Just days before jailed US pastor Andrew Brunson is to stand trial accused of espionage and terrorism against Turkey, a senior US official in Ankara declared this week that months of strained relations between Ankara and Washington have “started going to a positive direction … amid accelerated cooperation.”
The optimistic comments on 12 April follow months of steadily worsening relations over a growing number of contentious issues between the two NATO allies, including Turkey’s jailing of Brunson, as well as a dozen other US citizens and several Turkish employees of US diplomatic missions in Turkey.
“It’s our expectation,” the US official stated, “that the Turkish judicial system will do the right thing … Justice will be done, and these people will be able to go home.”
“We have never seen any evidence that Pastor Brunson is guilty of any crime,” the unnamed official told the Turkish Hurriyet Daily News. Brunson’s detention and arrest one and a half years ago was made on “very slim evidence of crimes under the state of emergency,” the official said.
“If the state of emergency did not exist, there is no way a Turkish judge would entertain these cases,” he concluded.
Turkey’s current “state of emergency” regulations, renewed repeatedly since the failed coup to overthrow the government of President Recep Tayyip Erdogan in July 2016, have authorised a wide-ranging crackdown against anyone suspected of collaborating with the Fethullah Gülen Terror Organization (FETO), accused by Ankara of orchestrating the coup. Led by Gülen, an ageing Muslim cleric living in self-imposed exile in Pennsylvania, the transnational Islamist sect is widely believed to have infiltrated Turkey’s armed forces, civil service, judiciary and media.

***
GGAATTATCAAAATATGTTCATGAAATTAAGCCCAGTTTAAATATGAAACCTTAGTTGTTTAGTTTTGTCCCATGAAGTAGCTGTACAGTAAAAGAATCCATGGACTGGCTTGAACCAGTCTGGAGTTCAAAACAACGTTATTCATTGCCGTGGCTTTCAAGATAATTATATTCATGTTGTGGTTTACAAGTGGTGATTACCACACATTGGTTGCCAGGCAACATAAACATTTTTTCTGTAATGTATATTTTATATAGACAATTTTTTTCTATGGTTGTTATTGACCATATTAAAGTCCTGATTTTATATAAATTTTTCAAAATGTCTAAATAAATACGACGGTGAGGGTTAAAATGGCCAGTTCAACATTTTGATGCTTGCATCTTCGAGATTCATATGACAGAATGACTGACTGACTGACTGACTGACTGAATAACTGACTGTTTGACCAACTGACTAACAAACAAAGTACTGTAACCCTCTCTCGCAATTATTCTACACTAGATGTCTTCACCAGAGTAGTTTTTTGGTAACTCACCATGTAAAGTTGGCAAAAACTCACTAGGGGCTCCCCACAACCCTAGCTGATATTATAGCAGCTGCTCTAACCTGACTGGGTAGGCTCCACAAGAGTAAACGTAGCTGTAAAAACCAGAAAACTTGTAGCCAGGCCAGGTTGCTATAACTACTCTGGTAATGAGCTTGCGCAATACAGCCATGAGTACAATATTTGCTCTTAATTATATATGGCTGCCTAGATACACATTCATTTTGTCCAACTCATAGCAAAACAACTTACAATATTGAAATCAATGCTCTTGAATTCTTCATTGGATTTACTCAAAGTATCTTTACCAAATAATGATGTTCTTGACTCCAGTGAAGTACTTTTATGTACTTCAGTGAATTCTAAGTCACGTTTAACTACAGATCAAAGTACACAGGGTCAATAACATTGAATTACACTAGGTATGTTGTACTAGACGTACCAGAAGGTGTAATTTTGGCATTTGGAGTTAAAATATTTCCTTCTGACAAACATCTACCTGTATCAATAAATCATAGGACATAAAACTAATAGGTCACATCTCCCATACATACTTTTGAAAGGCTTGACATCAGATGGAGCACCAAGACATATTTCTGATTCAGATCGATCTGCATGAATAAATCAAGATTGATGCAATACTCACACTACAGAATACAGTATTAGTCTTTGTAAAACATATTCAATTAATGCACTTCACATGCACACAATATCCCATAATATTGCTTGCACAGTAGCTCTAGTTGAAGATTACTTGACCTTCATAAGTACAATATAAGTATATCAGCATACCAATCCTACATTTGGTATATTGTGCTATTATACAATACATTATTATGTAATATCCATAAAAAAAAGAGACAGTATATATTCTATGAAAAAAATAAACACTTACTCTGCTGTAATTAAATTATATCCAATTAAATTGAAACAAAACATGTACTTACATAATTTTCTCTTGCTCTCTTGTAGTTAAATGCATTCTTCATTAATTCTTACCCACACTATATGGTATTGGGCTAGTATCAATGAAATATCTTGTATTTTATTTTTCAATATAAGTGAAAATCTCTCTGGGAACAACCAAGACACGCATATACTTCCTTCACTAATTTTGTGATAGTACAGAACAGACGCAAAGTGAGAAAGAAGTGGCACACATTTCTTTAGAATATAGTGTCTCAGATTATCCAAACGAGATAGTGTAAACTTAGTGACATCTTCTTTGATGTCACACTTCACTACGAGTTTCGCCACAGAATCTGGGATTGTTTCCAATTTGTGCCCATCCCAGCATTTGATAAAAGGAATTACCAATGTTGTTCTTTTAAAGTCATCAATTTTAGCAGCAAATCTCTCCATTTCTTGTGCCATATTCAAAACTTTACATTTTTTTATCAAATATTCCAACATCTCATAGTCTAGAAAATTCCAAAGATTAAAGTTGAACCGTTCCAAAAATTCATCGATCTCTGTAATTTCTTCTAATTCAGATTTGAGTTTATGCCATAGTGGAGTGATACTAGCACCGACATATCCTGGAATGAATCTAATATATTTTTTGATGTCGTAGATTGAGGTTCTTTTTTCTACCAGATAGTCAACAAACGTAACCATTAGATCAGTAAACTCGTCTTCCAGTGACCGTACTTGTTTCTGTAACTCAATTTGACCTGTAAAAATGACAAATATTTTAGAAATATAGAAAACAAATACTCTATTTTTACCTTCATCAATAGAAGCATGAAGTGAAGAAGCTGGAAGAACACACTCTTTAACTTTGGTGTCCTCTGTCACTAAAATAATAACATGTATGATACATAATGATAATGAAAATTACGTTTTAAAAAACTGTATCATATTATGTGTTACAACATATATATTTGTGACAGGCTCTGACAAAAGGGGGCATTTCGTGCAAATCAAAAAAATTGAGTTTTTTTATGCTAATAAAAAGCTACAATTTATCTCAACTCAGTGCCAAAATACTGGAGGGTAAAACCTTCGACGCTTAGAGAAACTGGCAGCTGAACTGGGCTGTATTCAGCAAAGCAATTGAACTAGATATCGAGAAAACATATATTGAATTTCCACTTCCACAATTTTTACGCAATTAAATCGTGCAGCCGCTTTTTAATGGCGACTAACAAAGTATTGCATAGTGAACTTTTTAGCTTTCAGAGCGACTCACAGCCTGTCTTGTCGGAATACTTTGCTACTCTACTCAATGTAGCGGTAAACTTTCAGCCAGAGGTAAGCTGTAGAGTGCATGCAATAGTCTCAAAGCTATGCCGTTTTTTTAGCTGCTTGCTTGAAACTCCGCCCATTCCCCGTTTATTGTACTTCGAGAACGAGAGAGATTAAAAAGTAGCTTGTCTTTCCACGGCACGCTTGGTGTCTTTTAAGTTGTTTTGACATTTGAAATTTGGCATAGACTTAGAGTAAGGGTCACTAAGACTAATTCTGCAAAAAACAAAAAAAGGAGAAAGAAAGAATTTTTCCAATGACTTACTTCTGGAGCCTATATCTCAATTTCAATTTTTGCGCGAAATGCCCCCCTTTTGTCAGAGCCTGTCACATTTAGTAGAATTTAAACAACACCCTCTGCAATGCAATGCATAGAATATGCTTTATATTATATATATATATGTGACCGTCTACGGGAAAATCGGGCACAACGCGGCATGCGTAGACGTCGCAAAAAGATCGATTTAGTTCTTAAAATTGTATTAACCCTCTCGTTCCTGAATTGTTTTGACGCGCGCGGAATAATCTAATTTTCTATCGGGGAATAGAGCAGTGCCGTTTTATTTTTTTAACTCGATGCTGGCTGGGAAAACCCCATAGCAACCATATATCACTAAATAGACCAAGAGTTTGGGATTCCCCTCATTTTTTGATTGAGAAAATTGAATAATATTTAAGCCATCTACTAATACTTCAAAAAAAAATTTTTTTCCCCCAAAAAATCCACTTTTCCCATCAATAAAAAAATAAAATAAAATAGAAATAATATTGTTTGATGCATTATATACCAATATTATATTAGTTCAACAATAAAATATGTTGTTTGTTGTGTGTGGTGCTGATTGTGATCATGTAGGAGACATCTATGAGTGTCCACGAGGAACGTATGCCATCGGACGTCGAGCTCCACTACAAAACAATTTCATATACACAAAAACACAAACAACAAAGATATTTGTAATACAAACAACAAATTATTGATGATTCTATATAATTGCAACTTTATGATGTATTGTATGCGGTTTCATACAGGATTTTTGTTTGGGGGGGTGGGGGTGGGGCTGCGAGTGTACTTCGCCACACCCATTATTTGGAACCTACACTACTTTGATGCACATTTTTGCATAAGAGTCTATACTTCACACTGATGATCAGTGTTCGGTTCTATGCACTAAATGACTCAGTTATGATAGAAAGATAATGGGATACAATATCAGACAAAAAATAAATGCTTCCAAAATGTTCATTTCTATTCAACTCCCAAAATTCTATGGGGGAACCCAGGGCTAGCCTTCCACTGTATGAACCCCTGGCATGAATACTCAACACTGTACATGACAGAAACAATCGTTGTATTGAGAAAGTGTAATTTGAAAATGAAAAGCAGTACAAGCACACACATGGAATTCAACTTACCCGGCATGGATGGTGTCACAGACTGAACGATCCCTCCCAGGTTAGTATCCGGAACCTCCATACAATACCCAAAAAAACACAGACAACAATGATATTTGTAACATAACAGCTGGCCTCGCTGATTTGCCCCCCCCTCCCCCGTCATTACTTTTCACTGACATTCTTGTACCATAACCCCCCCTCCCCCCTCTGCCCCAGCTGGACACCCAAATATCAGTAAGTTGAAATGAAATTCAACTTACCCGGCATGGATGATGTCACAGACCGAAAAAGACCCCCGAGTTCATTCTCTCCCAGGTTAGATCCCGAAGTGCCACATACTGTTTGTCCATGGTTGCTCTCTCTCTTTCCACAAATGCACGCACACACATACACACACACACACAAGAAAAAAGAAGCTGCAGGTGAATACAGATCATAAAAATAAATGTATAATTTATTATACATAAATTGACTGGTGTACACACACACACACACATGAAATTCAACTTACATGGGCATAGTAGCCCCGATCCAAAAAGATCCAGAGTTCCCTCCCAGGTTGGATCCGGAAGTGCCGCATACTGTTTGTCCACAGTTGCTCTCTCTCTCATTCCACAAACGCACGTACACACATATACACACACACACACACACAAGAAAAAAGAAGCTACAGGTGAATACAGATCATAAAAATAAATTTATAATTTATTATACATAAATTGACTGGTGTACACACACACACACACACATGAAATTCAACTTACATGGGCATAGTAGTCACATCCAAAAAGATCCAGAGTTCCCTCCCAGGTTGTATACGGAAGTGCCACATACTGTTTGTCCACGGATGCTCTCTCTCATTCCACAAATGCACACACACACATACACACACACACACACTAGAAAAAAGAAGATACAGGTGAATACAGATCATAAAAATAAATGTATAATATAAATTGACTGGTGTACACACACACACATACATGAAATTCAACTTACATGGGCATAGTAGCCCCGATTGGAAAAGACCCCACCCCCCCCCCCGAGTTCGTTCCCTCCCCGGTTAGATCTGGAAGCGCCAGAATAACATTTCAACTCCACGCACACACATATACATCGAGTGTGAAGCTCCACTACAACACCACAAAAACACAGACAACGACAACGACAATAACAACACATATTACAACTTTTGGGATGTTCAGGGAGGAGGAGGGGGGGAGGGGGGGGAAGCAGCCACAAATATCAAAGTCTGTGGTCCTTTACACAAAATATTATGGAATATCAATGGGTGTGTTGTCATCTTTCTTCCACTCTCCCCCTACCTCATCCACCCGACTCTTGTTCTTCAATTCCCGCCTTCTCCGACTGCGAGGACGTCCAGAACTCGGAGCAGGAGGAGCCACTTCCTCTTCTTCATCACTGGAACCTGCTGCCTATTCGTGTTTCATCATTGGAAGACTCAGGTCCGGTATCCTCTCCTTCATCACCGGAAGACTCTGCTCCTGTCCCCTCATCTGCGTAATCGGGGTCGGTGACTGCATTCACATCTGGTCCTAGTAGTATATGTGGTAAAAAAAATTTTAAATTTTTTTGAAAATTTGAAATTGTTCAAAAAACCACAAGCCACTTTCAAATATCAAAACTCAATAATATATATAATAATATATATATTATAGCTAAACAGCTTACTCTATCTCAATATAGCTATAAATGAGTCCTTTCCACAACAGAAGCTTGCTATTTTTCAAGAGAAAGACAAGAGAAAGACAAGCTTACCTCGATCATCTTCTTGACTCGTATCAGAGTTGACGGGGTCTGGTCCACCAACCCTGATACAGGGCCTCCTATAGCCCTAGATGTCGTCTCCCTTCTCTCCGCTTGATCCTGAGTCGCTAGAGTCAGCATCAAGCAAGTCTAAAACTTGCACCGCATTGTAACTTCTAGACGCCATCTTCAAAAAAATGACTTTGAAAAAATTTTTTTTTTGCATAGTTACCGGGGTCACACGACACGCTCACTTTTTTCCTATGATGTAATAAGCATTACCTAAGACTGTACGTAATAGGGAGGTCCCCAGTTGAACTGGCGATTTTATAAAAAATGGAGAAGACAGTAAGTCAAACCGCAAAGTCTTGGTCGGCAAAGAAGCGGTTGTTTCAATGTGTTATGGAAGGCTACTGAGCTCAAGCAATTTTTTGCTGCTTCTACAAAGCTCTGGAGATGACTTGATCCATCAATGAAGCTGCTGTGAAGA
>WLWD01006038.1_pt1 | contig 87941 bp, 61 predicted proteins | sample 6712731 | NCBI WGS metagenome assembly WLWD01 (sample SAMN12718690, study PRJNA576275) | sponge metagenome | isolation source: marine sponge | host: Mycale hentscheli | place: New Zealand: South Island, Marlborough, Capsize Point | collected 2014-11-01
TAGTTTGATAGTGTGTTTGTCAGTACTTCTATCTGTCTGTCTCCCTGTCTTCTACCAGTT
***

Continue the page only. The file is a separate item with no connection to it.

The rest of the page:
More than 50,000 people have been arrested and some 150,000 civil servants fired or suspended from their jobs, including police, military personnel, teachers, judges and prosecutors, many of whom are still in jail or unable to return to their work.
Eighteen-month prison ordeal
Not quite three months after the coup, Pastor Brunson was detained on 7 October 2016 during an investigation into his residency visa status. Initially told he would be deported within 15 days as a “threat to national security,” he was later accused by an anonymous witness of being linked with the Gülen movement and conducting “missionary activities.”
Now 50 years old, the pastor of the Izmir Resurrection Church has remained in Turkish detention centres and prisons for the past one and a half years, caught up as a political hostage in Ankara’s ongoing determination to purge FETO’s influence from Turkish society. He faces 35 years in prison if convicted on the charges of supporting terrorist organisations and conducting political espionage.
Last September, President Erdogan had suggested publicly to the US to swap “your pastor” [Brunson] in exchange for Turkey’s demanded US extradition of “our cleric” [Gülen] to Turkey. But the US judiciary contends that despite 80 boxes of evidence submitted against Gülen, who was once a close Erdogan ally, the files lack the hard, credible evidence required under US laws to extradite a legal permanent resident of the US back to Turkey.